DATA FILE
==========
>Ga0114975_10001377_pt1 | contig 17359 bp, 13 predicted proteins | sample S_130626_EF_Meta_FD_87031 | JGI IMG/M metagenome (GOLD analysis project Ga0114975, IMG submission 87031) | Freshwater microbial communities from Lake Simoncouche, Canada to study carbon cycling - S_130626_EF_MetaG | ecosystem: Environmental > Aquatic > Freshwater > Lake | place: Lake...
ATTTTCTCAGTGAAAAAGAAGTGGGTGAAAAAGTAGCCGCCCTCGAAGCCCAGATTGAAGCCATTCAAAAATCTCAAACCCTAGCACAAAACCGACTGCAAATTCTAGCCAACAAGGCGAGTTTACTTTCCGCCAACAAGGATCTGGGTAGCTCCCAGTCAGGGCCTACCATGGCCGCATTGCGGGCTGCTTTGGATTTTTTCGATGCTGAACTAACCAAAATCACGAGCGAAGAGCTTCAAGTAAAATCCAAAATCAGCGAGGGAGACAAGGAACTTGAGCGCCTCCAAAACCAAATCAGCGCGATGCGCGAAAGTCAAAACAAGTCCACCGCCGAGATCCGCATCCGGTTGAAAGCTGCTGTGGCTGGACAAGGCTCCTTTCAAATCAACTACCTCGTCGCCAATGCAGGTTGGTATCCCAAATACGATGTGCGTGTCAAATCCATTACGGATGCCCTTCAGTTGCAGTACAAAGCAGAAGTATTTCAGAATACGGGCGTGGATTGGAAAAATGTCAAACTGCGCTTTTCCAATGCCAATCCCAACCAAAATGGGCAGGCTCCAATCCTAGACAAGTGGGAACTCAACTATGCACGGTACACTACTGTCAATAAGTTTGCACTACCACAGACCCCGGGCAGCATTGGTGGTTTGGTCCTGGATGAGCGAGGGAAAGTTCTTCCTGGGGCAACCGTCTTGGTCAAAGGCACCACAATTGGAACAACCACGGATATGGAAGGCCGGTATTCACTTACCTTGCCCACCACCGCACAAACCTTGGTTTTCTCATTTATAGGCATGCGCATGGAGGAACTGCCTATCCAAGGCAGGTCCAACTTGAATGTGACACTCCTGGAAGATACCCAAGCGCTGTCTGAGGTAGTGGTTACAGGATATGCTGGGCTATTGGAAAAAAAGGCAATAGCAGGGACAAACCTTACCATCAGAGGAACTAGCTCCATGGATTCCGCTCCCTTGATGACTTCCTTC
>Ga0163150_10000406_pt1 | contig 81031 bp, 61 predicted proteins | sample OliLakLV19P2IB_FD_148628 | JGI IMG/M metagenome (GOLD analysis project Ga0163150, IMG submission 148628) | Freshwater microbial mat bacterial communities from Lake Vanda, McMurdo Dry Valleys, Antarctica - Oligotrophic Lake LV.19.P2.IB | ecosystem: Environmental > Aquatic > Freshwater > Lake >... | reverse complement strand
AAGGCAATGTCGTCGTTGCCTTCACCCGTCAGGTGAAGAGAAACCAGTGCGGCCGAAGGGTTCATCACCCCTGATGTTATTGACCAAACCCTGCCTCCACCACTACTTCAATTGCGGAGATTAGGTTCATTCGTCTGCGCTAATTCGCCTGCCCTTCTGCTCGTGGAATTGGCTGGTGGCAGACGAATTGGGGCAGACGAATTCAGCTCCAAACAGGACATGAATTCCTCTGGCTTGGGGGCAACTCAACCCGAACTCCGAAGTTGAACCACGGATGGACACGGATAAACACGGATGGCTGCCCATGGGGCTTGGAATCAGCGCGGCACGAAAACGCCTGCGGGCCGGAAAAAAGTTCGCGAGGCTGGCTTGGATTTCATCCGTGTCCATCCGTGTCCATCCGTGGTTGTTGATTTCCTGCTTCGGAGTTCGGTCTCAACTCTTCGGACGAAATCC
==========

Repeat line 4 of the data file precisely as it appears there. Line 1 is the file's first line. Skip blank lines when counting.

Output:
AAGGCAATGTCGTCGTTGCCTTCACCCGTCAGGTGAAGAGAAACCAGTGCGGCCGAAGGGTTCATCACCCCTGATGTTATTGACCAAACCCTGCCTCCACCACTACTTCAATTGCGGAGATTAGGTTCATTCGTCTGCGCTAATTCGCCTGCCCTTCTGCTCGTGGAATTGGCTGGTGGCAGACGAATTGGGGCAGACGAATTCAGCTCCAAACAGGACATGAATTCCTCTGGCTTGGGGGCAACTCAACCCGAACTCCGAAGTTGAACCACGGATGGACACGGATAAACACGGATGGCTGCCCATGGGGCTTGGAATCAGCGCGGCACGAAAACGCCTGCGGGCCGGAAAAAAGTTCGCGAGGCTGGCTTGGATTTCATCCGTGTCCATCCGTGTCCATCCGTGGTTGTTGATTTCCTGCTTCGGAGTTCGGTCTCAACTCTTCGGACGAAATCC